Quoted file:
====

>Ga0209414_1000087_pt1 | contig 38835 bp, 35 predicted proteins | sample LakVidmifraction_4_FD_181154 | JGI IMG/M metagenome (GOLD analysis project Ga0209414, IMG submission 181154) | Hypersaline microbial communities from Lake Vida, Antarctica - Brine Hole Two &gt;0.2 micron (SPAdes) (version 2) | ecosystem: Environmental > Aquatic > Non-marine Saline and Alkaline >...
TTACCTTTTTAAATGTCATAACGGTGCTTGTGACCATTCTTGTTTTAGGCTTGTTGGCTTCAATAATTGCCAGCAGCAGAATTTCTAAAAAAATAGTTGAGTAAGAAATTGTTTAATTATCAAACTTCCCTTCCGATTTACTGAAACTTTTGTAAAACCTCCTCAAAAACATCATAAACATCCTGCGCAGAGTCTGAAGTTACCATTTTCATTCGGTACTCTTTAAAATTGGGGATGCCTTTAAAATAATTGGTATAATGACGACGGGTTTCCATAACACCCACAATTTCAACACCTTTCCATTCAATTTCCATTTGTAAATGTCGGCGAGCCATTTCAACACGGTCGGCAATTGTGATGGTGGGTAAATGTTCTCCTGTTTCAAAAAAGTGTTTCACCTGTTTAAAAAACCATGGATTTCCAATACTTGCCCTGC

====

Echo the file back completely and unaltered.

>Ga0209414_1000087_pt1 | contig 38835 bp, 35 predicted proteins | sample LakVidmifraction_4_FD_181154 | JGI IMG/M metagenome (GOLD analysis project Ga0209414, IMG submission 181154) | Hypersaline microbial communities from Lake Vida, Antarctica - Brine Hole Two &gt;0.2 micron (SPAdes) (version 2) | ecosystem: Environmental > Aquatic > Non-marine Saline and Alkaline >...
TTACCTTTTTAAATGTCATAACGGTGCTTGTGACCATTCTTGTTTTAGGCTTGTTGGCTTCAATAATTGCCAGCAGCAGAATTTCTAAAAAAATAGTTGAGTAAGAAATTGTTTAATTATCAAACTTCCCTTCCGATTTACTGAAACTTTTGTAAAACCTCCTCAAAAACATCATAAACATCCTGCGCAGAGTCTGAAGTTACCATTTTCATTCGGTACTCTTTAAAATTGGGGATGCCTTTAAAATAATTGGTATAATGACGACGGGTTTCCATAACACCCACAATTTCAACACCTTTCCATTCAATTTCCATTTGTAAATGTCGGCGAGCCATTTCAACACGGTCGGCAATTGTGATGGTGGGTAAATGTTCTCCTGTTTCAAAAAAGTGTTTCACCTGTTTAAAAAACCATGGATTTCCAATACTTGCCCTGC